The sector code costs the taxpayer and industry a lot of money to create and administer – staff costs, office costs, legal costs and department costs – yet it is not being followed sufficiently or enforced, argues KEITH LEVENSTEIN
Sector codes were designed to allow industries to change their BEE scorecard to be more applicable to a particular industry. For example, the financial sector code identifies “access to finance” as one of the important elements applicable to the finance industry. The Construction sector code uses a different adjustment for gender because it recognises that the industry, by its nature, is male dominated.
The tourism sector code, issued in 2009, has some differences to the generic codes, but it has significant impact on how it is followed. For example, the threshold for Exempt Micro Enterprises (EMEs) is R2 500 000. There must be a good reason why the tourism industry wants to limit the size of an EME – and it generally only effects guesthouses and B&Bs.
There is one problem; due to the differing thresholds, companies intentionally or in error issue an EME certificate with the wrong threshold – showing that the company is an EME because its turnover is less than R5-million. We have uncovered hundreds of certificates that use a threshold of R5-million. In addition, many companies simply ignore the sector code and get verified in terms of the codes of good practice.
We report these transgressions whenever we can to the sector council. Unfortunately, nothing gets done about it. Although the Department of Tourism accepts that this practice is happening, they are powerless or refuse to do anything about it.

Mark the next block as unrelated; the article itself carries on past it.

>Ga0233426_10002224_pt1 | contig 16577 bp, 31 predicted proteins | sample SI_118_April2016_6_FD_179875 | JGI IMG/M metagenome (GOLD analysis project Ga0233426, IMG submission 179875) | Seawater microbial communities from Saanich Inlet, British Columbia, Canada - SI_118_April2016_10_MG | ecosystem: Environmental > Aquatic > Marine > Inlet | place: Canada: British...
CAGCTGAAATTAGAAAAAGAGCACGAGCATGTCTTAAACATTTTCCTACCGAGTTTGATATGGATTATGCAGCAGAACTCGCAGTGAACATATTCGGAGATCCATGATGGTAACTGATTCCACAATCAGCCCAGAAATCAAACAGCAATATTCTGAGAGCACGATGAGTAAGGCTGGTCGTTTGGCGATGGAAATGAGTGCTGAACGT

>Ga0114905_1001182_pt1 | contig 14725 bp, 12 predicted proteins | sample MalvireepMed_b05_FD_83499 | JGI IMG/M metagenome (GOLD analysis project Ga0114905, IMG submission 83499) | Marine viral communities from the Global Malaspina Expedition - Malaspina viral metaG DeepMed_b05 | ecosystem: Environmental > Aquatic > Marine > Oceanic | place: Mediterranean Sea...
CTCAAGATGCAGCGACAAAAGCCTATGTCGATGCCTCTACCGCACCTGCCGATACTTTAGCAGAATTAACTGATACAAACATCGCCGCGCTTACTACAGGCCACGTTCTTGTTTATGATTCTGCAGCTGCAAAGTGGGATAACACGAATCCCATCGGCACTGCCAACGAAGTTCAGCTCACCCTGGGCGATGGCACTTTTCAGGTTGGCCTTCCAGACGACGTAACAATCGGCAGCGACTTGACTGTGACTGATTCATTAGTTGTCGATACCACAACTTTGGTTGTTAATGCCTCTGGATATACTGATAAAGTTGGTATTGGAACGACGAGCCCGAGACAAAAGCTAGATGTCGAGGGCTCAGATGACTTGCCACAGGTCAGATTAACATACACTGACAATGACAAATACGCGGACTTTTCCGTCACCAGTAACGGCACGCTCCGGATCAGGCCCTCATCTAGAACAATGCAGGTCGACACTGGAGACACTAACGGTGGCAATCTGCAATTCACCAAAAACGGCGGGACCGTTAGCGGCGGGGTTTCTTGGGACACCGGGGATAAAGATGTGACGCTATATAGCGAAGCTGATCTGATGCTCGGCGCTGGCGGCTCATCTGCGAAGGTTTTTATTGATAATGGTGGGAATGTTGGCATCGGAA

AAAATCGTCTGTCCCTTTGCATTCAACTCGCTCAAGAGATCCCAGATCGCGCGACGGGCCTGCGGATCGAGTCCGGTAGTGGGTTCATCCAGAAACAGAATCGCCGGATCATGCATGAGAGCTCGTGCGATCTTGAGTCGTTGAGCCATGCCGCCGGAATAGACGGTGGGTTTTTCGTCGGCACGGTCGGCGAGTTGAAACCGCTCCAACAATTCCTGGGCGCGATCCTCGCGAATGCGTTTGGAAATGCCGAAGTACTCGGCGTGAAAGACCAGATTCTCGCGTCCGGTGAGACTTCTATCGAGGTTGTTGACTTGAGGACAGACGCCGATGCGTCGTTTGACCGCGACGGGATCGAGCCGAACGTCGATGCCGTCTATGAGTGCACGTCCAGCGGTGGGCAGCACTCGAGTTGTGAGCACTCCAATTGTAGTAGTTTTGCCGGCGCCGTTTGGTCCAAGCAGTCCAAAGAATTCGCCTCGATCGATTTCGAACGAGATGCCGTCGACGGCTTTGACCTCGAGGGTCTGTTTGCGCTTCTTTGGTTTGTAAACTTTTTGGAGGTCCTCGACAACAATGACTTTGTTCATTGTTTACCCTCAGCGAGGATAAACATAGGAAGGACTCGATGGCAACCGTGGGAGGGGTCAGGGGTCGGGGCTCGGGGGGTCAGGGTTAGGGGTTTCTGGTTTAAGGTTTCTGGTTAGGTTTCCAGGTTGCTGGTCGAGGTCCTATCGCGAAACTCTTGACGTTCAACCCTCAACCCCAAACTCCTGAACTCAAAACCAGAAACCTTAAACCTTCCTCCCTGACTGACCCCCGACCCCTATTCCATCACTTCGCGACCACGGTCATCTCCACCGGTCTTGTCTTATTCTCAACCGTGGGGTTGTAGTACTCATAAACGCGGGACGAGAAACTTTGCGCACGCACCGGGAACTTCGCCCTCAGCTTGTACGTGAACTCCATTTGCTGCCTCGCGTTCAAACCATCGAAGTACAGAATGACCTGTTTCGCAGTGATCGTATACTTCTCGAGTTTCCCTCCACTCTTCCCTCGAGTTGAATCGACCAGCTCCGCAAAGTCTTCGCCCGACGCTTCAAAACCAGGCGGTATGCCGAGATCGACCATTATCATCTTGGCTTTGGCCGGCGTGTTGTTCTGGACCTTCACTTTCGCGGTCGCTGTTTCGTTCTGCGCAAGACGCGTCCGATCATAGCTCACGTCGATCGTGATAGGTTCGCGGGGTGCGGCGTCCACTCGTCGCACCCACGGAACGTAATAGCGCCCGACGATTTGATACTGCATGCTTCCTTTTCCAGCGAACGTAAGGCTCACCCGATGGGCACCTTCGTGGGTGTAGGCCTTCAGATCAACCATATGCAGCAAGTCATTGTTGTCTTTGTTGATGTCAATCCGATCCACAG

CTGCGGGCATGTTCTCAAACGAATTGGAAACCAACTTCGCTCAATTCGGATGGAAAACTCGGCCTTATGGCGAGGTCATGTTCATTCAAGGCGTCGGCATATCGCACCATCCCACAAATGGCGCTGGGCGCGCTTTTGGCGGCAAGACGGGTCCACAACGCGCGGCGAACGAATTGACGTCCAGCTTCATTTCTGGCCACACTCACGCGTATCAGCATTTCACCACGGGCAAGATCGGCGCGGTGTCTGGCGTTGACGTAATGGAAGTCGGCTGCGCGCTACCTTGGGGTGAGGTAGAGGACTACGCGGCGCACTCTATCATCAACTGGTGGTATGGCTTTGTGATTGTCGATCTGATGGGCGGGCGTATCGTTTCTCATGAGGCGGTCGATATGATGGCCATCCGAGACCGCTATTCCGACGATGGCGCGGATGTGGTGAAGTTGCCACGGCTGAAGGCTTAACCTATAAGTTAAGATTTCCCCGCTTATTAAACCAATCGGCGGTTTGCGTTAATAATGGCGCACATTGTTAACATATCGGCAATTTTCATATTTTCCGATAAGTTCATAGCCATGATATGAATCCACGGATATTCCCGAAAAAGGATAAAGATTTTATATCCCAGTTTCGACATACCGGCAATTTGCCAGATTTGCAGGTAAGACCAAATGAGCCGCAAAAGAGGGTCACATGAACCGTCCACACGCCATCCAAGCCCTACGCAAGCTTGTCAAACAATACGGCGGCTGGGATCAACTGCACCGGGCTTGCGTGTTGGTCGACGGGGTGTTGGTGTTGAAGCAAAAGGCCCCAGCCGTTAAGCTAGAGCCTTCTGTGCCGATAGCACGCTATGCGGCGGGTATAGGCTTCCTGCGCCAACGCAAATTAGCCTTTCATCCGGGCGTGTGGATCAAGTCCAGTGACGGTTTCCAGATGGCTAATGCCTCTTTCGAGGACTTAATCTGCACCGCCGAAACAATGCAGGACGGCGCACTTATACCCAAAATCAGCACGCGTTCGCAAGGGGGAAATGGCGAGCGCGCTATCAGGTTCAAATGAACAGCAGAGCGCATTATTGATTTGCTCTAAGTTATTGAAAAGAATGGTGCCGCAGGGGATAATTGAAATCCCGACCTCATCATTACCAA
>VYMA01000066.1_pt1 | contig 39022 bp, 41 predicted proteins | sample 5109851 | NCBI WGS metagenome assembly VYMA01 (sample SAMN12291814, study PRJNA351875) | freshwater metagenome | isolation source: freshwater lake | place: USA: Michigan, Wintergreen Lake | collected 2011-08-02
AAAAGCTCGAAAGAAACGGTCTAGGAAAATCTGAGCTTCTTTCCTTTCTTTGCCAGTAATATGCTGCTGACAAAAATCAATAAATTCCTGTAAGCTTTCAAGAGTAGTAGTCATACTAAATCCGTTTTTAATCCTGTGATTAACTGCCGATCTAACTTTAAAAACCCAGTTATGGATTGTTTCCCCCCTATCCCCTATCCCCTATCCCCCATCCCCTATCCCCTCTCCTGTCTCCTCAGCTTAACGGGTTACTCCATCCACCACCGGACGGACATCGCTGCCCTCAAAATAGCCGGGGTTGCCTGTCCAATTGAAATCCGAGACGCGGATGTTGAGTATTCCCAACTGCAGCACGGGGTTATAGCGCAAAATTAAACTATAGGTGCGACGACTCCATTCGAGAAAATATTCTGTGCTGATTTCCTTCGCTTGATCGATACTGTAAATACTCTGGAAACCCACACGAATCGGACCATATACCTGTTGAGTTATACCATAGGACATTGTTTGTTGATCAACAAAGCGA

These are not isolated instances. It is pervasive through the industry. It is not only EMEs but all size tourism companies that do not bother to follow their own sector code. We contend that if the sector code is not followed or enforced, it serves no purpose.
We have been trying since 2009 to get the sector code enforced. Today, five years later, the tourism sector council is still busy, wasting tax payers’ money trying to re-write the sector code for the Amended Codes.
Do they have any idea how this new code, costing millions of rands is going to be enforced? The answer is clearly NO. They will say they are waiting for the dti, or SANAS, or IRBA or the BEE Commissioner to do their job.
A costly exercise
This leaves us with no choice but to suggest to the Minister of Tourism that the sector code should be abolished. The sector code costs the taxpayer and industry a lot of money to create and administer in terms of staff costs, office costs, legal costs and department costs, yet it is not being followed sufficiently or enforced.
While we are waiting for every organisation to do its job, we don’t need the sector code. The simple conclusion is the sector code serves no purpose and should be abolished. If it is abolished, tourism companies will follow the Amended Codes.
In the interest of transformation, Minister please abolish the tourism sector code, until such time as you can make it work.
*Keith Levenstein is CEO of BEE advisory firm, EconoBEE. He is passionate about issues relating to transformation.